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The Diablo experience can best be summed up as, "Click monsters until they fall over and loot drops out." There wasn't much room for story in this model for the first two games. The series' lore, though rich, was mostly confined to cutscenes or long speeches by aging monk Deckard Cain. However, the beta for Diablo 3 demonstrates that Blizzard has made story a much higher priority this time around.
The beta takes place in and around New Tristram, a town built on the ruins of the village from the first Diablo. Much like its predecessor, New Tristram is beset by demons and the walking dead. However, Blizzard does a better job of depicting the town's plight. At the start of the beta, I had to help the guards fight back a horde of zombies. Once inside New Tristram, I found several villagers willing to indulge in (brief) conversation about the area and their problems. In the first two games, the towns felt like they existed in a different dimension than the monster-filled countryside and dungeons but here the game feels like one coherent world.
Also, the characters in town don't just sit around while you run around saving the world. Okay, most do but there are some notable exceptions. Early on, I came across a grieving blacksmith. His wife was turning into a zombie so he locked her in his cellar along with the other infected. He and I went down into the cellar together to finish off these poor souls and put them out of their misery.
Instead of merely hiring mercenary companions in town, you must find them. While battling my way through a ruined cathedral, I found a templar being held prisoner by cultists. After rescuing him from their clutches and helping him kill his corrupted former comrade, he decided to accompany me on my adventure.
In spite of the fact that his name is simply "Templar," I grew attached to my new companion. He and my character traded banter while exploring the dungeon. It kept me from falling into a "click-loot-repeat" trance and also provided some insight into both of the characters' backgrounds and personalities. Being able to equip him with new gear and choose his ability upgrades deepened the bond a bit more, I think. He was a full-fledged sidekick rather than a friendly bot.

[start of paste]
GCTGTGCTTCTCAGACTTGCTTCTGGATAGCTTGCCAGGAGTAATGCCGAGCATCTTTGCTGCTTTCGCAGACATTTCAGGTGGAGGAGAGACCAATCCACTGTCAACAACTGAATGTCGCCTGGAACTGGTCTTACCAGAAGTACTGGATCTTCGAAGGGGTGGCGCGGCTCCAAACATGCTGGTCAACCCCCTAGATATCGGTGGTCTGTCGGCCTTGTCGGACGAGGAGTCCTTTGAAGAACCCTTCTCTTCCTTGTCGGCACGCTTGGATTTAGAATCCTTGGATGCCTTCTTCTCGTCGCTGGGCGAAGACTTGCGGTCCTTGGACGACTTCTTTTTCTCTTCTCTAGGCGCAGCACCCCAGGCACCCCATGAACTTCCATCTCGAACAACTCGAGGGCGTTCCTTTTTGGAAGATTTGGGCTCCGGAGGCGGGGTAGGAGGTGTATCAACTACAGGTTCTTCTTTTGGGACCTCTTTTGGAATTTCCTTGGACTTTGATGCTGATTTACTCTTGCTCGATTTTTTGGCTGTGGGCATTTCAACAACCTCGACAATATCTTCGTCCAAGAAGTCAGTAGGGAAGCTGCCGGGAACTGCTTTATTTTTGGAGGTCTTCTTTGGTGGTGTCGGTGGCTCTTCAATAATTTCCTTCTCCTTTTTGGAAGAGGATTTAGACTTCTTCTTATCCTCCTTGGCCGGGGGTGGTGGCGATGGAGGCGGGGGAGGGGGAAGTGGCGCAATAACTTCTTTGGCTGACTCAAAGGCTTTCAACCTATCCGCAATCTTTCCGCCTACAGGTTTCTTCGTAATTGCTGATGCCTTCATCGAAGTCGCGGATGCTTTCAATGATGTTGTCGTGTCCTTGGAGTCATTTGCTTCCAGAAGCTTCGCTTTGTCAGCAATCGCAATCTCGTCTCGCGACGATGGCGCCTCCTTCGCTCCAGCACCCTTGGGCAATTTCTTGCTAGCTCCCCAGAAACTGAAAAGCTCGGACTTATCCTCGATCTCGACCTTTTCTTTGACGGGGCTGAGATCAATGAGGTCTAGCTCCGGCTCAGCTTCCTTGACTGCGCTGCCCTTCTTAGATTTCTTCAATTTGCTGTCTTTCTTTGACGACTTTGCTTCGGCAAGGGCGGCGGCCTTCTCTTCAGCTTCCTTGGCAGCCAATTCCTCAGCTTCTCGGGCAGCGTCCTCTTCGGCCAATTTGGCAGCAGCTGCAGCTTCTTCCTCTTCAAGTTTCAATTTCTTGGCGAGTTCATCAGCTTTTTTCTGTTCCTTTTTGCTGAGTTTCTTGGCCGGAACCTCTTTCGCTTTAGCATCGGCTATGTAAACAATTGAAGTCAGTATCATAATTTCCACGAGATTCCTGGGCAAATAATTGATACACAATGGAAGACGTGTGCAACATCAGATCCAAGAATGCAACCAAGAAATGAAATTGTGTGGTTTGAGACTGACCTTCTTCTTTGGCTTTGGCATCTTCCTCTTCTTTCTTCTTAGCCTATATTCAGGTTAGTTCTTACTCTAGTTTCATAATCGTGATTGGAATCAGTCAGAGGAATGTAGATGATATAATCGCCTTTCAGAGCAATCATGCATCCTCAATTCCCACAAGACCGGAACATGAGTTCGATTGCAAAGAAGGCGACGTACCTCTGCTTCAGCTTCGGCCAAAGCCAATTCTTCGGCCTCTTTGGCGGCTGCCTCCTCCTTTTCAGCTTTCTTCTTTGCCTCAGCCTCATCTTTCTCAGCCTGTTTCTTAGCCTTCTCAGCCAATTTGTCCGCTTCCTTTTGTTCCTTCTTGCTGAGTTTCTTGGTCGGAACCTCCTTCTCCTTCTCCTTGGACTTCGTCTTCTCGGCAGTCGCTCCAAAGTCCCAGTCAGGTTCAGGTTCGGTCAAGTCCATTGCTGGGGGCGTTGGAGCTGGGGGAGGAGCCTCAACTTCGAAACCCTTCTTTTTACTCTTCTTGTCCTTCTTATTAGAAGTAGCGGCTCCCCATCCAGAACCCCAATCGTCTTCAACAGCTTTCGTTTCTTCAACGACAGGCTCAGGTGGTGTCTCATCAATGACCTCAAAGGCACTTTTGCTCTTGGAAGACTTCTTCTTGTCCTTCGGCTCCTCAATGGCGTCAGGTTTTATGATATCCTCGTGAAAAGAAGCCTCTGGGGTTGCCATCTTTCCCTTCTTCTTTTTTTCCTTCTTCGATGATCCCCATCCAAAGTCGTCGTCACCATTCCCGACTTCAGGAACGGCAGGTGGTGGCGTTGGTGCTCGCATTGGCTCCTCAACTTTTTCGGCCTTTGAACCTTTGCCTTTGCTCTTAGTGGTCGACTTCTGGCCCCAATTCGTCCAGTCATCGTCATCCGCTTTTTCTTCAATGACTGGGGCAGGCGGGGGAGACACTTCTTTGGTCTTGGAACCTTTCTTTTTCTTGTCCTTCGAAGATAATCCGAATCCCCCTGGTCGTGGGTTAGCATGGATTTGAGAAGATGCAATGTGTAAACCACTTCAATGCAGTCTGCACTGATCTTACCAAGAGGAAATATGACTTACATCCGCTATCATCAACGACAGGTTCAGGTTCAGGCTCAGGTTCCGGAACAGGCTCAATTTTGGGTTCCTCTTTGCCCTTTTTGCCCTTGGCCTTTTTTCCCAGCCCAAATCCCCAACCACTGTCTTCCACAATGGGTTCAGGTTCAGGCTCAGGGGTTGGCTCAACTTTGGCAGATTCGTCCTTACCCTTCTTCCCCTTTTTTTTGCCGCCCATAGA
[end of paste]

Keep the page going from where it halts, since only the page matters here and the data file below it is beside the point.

The last boss of the beta is the Skeleton King, the reanimated corpse of King Leoric. He was actually in the first Diablo as well. Most people playing that game probably had no idea of his story significance, though; to them, he was a big skeleton that dropped some sweet loot.
D3, however, properly introduces the Skeleton King to players. Sprinkled throughout the Act I dungeons are journals from Leoric and his former knight. I didn't have to take a break from adventuring to read them. These journals are "audio logs," read aloud by the character who scribed them. I learned about Leoric's descent into madness bit by bit while hacking and slashing my way through hordes of monsters.
Shortly before confronting the Skeleton King, I found his old sword. Upon touching it, ghosts appeared and acted out the final moments before his death. The King turned out to be a push-over (he's the first boss in the game, I believe) but knowing his story and his significance in the game world gave the victory more weight.
The tireless search for loot is the engine that drives Diablo games and Diablo 3 won't change that. However, players looking for a story-driven experience will be satisfied here. Blizzard manages to tell a story without compromising the fast-paced action that put the series on the map.